Johnson has released three CDS to date (“Tied,” “No goDs Allowed” and “Peasant of The Wreck”), and the thing that really separates her from the pack is the writing. In these ‘moviescapes’ full of bloodied faces, Johnson records the paths of broken people with lost eyes, writing about the ones who have been hit hard but who still somehow remain standing. In sum, these are men and women who have multiple scars but who nonetheless are comfortable with their blemishes – each tear in the skin brings them closer to the edge of the light:
…I say acting because I don’t really think he knows who he is. But one thing is sure, he has a body that is very consistent. He might have differences of mind roaming through it but the body moves like clock-work like clock-work. Like music. Like poetry…
“Eddie” is Johnson’s true masterwork as she unravels life into the threads of an epic poem. Here, Johnson stamps out her style with indelible flair as the piece moves back and forth between recitation and soft singing: The poet on stage overtaken by the purpose of her own story takes us deep into the labyrinths of herself. And there she kneels: Making love to each and every image in her mind; and there she kneels, reconnecting with spirits just beyond the tongues of this human sphere:
I turn around to look and see nothing but the dark snatching the shadows of trees as we drive away…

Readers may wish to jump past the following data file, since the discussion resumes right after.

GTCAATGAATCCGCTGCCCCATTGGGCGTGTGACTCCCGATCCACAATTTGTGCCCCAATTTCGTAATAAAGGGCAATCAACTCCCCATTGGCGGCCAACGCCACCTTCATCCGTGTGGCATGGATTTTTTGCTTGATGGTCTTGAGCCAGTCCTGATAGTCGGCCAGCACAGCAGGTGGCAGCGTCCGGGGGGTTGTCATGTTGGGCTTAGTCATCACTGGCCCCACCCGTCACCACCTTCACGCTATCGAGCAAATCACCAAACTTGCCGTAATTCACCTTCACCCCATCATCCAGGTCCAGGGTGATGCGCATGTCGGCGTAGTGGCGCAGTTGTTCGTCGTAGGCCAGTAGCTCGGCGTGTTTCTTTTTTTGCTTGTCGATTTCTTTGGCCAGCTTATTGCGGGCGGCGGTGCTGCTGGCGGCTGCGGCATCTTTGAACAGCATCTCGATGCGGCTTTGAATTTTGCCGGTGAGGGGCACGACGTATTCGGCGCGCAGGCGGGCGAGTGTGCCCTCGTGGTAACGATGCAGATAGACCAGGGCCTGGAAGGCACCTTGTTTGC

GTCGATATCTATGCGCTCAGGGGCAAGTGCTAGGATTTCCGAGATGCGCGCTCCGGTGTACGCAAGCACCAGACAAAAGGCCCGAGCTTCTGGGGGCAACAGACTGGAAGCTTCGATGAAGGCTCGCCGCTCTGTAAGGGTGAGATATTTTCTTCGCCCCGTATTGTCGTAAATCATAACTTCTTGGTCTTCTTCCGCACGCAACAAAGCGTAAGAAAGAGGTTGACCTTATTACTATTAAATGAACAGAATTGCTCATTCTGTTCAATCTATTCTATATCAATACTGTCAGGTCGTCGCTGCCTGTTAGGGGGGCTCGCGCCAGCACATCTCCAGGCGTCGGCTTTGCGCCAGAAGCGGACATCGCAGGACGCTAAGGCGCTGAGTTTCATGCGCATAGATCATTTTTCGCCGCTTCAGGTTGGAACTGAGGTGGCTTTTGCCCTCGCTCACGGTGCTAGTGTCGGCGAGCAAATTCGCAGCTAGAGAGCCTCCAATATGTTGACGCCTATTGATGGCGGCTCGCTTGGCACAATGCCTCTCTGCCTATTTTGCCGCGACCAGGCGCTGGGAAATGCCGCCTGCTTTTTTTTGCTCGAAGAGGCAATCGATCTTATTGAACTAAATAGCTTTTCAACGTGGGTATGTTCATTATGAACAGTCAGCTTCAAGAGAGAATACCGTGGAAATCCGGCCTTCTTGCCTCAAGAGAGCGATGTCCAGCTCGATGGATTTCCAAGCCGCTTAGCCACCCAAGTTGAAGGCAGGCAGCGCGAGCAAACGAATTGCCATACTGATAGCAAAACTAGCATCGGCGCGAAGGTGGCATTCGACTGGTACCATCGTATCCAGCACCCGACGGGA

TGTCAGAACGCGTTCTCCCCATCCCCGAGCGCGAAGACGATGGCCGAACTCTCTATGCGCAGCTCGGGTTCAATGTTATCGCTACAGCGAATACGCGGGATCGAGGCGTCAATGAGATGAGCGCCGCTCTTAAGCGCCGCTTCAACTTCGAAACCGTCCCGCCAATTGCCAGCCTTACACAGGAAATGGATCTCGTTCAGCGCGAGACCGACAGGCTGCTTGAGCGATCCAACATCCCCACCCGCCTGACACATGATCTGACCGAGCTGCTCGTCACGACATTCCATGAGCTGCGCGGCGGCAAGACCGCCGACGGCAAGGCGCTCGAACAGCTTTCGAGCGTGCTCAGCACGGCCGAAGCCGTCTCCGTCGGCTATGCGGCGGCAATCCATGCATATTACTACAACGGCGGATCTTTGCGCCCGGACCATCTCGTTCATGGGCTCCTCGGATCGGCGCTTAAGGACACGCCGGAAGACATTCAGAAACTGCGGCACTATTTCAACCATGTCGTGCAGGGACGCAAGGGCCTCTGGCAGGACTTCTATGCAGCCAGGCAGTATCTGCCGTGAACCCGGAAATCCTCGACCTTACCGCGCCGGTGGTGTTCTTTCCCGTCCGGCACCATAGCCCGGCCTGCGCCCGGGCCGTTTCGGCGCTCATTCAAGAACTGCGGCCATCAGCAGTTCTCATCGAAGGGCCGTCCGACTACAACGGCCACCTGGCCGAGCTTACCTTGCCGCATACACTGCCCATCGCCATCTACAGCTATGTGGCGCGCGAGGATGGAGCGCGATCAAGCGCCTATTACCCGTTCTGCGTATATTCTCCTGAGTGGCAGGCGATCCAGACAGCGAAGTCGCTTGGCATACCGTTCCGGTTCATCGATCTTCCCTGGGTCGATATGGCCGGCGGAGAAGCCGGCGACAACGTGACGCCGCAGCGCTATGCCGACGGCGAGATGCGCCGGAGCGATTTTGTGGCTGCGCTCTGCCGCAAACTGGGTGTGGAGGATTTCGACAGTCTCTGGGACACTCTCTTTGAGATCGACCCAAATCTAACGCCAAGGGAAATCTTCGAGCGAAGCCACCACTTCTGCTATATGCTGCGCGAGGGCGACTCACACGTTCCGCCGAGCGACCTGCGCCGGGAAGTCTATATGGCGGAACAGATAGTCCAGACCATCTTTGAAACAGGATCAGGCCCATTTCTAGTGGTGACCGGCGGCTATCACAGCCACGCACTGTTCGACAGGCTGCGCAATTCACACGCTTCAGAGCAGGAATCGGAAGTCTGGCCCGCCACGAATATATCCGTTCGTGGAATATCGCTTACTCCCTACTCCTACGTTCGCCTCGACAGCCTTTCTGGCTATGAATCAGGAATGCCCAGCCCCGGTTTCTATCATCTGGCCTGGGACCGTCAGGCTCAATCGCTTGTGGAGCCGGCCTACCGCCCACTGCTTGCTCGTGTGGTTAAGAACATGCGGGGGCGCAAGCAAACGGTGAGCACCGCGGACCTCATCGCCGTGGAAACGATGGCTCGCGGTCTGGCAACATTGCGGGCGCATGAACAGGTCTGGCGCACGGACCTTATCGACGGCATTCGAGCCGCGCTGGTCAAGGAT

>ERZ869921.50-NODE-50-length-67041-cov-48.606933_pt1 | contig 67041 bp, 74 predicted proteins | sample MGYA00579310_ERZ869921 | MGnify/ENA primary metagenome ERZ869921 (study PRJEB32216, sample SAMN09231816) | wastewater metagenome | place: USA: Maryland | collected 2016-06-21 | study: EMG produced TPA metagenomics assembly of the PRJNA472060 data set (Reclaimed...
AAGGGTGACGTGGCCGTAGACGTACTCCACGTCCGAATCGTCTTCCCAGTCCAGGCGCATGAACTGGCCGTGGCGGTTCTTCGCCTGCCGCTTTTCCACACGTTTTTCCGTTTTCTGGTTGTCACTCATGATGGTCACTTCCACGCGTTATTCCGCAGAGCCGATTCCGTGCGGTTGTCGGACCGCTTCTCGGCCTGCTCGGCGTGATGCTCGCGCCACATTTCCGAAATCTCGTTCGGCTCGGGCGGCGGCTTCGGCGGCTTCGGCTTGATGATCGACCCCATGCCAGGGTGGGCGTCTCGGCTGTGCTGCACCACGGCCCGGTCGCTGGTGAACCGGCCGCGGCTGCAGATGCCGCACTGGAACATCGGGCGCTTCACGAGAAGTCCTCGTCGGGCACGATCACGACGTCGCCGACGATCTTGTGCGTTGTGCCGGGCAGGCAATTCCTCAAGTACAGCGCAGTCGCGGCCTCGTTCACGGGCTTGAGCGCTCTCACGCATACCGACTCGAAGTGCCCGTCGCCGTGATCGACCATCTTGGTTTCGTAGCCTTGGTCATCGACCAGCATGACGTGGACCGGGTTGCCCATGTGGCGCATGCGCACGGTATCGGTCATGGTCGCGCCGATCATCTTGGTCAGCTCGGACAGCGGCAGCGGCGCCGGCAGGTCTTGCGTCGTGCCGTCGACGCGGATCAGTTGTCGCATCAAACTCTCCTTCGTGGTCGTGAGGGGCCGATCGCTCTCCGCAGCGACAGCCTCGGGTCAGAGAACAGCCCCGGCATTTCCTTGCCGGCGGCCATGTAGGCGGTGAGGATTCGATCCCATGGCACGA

“Eddie” is not so much a song as it is a short story or a musical mini-movie. And herein lies the true beauty of Johnson’s work. At once, her performances simultaneously intersect various genres and mediums, painting pictures of a half-hidden America (see “American Grocery Store”) where shadows stumble about in the ultimate search for self and contentment.
Yet, what’s most haunting about Johnson’s stories is that she actually allows you to see and taste yourself in her lines – the jumble of words frozen on the paper finding their random order as we stop to breathe. Yes, squint hard and it’s not Eddie’s face but your own visage flying down that highway in the moonlight – there, lost among the leaves, thirsty to touch what cannot be named or comprehended.
Still, listeners should not be misled into thinking that Johnson’s work is only about the writing. Instead, you will find her voice absolutely captivating, its petals blooming into a subtle diamond-honed blade, guided by spirits in the night. Like some unique amalgamation of Rosanne Cash, Bobbie Gentry, Suzzane Vega and Nico, Johnson’s delivery soothes and comforts as it searches and aches, polishing the melody of each number into this perfect sun-spotted piece of sky:
Those stars are not really stars, you said, they’re lingering reflections of burnt out lights gone dead, they’re worlds gone by we can still see – the light-blast twinkling pulse of eternity…
(From “Night Student”)
The best music-moments have the knack of infiltrating the consciousness, ending as an extension of the listener’s soul. And the best moments in Kaydi Johnson’s songs celebrate this magic ritual. The minute you spin one of her records you’re embarking on a journey back into yourself – because her “Mary” and her “Eddie” are only archetypes of the hidden self as the universal questions of “Who am I?” and “Where am I going?” are met head-on and with deep urgency.
But as Johnson deftly shows us, the lesson is not to look for answers – since there are none to be found. Rather, the point of the exercise is about digging through the delicate rubble of skin and bone and confronting your own demons still lost on the shelf.